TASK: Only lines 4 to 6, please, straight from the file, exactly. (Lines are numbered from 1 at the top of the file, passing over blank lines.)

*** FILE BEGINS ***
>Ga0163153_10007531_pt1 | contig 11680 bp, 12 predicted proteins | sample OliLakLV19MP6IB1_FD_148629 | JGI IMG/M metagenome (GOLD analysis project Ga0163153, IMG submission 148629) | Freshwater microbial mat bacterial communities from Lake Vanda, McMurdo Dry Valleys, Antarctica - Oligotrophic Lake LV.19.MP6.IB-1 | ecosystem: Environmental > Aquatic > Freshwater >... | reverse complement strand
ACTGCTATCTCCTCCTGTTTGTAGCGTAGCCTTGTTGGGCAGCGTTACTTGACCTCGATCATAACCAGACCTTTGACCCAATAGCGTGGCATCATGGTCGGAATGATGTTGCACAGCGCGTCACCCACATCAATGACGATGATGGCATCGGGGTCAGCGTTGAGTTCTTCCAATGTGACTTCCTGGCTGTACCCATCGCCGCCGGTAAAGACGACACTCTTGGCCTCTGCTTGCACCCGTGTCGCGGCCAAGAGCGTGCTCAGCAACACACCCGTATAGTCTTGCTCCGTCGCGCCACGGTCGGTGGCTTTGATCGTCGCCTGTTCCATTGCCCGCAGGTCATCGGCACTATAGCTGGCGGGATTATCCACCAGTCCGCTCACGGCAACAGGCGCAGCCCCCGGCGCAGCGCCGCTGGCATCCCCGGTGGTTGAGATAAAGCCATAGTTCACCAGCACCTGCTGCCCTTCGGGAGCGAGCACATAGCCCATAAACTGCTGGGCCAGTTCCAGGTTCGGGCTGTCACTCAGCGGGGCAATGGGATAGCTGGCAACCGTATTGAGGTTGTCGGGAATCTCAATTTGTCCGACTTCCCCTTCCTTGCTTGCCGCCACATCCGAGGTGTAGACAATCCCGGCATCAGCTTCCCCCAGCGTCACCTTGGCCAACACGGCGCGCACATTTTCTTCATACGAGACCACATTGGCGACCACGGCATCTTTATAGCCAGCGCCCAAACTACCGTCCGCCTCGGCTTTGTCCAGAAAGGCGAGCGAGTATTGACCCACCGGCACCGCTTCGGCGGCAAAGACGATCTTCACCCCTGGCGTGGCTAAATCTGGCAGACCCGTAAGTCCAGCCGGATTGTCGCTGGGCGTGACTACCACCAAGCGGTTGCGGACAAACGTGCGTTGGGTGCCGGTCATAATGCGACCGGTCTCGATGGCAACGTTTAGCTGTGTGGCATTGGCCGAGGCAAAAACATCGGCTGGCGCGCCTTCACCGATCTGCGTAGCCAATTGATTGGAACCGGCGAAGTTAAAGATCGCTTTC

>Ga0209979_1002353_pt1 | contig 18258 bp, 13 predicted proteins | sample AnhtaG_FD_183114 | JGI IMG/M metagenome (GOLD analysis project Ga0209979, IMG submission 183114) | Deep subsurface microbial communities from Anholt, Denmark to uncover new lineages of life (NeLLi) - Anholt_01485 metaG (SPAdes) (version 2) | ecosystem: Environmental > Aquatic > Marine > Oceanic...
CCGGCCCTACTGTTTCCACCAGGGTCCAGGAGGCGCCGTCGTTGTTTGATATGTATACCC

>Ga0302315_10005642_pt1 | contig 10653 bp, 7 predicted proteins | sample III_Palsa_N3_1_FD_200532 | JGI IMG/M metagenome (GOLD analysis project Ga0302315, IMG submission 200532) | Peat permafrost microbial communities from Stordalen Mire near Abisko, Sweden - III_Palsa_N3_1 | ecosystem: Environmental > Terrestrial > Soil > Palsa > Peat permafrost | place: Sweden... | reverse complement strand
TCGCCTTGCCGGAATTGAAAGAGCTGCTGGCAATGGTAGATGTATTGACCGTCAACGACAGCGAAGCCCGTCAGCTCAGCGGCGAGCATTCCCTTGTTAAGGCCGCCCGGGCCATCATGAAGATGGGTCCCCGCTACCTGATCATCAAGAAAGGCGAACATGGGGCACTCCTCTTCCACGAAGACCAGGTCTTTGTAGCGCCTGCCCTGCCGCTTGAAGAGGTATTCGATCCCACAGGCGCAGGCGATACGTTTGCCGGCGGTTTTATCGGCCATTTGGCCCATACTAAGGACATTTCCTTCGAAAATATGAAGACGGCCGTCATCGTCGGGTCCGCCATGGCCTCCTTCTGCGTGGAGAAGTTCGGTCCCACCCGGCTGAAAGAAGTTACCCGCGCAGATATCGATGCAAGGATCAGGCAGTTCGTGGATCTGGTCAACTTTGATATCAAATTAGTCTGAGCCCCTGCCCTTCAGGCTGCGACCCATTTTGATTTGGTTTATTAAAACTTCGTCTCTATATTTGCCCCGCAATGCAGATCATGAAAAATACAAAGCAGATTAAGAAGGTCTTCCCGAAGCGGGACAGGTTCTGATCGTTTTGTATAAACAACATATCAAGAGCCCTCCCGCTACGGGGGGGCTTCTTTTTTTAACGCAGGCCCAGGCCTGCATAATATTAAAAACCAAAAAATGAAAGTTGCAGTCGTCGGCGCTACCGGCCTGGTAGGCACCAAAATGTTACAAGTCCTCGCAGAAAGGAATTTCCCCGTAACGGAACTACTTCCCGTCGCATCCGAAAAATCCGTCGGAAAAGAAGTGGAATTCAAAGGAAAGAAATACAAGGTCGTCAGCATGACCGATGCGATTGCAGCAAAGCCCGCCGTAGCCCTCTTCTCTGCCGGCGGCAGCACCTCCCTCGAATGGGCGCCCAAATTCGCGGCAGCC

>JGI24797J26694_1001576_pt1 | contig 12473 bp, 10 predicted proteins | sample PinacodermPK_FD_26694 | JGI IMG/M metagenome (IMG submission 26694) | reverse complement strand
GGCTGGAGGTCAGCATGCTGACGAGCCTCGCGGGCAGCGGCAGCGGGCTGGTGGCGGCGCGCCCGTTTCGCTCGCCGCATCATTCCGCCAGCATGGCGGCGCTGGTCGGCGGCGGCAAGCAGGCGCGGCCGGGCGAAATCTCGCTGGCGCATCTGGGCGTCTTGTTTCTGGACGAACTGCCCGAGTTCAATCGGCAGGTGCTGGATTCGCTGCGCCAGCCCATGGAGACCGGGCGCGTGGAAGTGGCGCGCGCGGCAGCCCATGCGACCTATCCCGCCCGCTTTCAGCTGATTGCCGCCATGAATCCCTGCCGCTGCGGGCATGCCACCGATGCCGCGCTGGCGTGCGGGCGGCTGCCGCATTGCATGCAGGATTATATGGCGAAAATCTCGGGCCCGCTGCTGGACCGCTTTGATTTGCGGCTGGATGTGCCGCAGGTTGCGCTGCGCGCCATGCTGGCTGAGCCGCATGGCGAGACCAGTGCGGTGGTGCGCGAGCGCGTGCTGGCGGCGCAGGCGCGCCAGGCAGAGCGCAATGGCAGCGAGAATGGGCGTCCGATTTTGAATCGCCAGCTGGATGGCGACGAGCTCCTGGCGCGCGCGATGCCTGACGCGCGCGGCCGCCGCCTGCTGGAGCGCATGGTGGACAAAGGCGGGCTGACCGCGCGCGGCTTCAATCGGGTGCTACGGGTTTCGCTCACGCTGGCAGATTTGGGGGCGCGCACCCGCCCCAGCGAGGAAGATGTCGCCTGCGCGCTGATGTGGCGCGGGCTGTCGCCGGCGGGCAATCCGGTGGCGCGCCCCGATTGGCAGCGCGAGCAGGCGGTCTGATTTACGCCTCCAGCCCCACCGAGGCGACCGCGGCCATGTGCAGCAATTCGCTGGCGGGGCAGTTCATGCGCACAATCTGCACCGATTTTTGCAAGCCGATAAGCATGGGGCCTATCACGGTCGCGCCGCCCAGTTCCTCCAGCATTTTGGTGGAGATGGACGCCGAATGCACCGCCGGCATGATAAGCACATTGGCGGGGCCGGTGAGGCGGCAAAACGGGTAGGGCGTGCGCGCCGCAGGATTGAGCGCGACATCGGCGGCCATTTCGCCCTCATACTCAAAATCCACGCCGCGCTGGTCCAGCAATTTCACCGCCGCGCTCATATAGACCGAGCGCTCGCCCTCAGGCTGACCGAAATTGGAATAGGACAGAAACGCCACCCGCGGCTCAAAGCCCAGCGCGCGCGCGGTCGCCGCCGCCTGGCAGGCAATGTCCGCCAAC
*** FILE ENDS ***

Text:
CCGGCCCTACTGTTTCCACCAGGGTCCAGGAGGCGCCGTCGTTGTTTGATATGTATACCC

>Ga0302315_10005642_pt1 | contig 10653 bp, 7 predicted proteins | sample III_Palsa_N3_1_FD_200532 | JGI IMG/M metagenome (GOLD analysis project Ga0302315, IMG submission 200532) | Peat permafrost microbial communities from Stordalen Mire near Abisko, Sweden - III_Palsa_N3_1 | ecosystem: Environmental > Terrestrial > Soil > Palsa > Peat permafrost | place: Sweden... | reverse complement strand
TCGCCTTGCCGGAATTGAAAGAGCTGCTGGCAATGGTAGATGTATTGACCGTCAACGACAGCGAAGCCCGTCAGCTCAGCGGCGAGCATTCCCTTGTTAAGGCCGCCCGGGCCATCATGAAGATGGGTCCCCGCTACCTGATCATCAAGAAAGGCGAACATGGGGCACTCCTCTTCCACGAAGACCAGGTCTTTGTAGCGCCTGCCCTGCCGCTTGAAGAGGTATTCGATCCCACAGGCGCAGGCGATACGTTTGCCGGCGGTTTTATCGGCCATTTGGCCCATACTAAGGACATTTCCTTCGAAAATATGAAGACGGCCGTCATCGTCGGGTCCGCCATGGCCTCCTTCTGCGTGGAGAAGTTCGGTCCCACCCGGCTGAAAGAAGTTACCCGCGCAGATATCGATGCAAGGATCAGGCAGTTCGTGGATCTGGTCAACTTTGATATCAAATTAGTCTGAGCCCCTGCCCTTCAGGCTGCGACCCATTTTGATTTGGTTTATTAAAACTTCGTCTCTATATTTGCCCCGCAATGCAGATCATGAAAAATACAAAGCAGATTAAGAAGGTCTTCCCGAAGCGGGACAGGTTCTGATCGTTTTGTATAAACAACATATCAAGAGCCCTCCCGCTACGGGGGGGCTTCTTTTTTTAACGCAGGCCCAGGCCTGCATAATATTAAAAACCAAAAAATGAAAGTTGCAGTCGTCGGCGCTACCGGCCTGGTAGGCACCAAAATGTTACAAGTCCTCGCAGAAAGGAATTTCCCCGTAACGGAACTACTTCCCGTCGCATCCGAAAAATCCGTCGGAAAAGAAGTGGAATTCAAAGGAAAGAAATACAAGGTCGTCAGCATGACCGATGCGATTGCAGCAAAGCCCGCCGTAGCCCTCTTCTCTGCCGGCGGCAGCACCTCCCTCGAATGGGCGCCCAAATTCGCGGCAGCC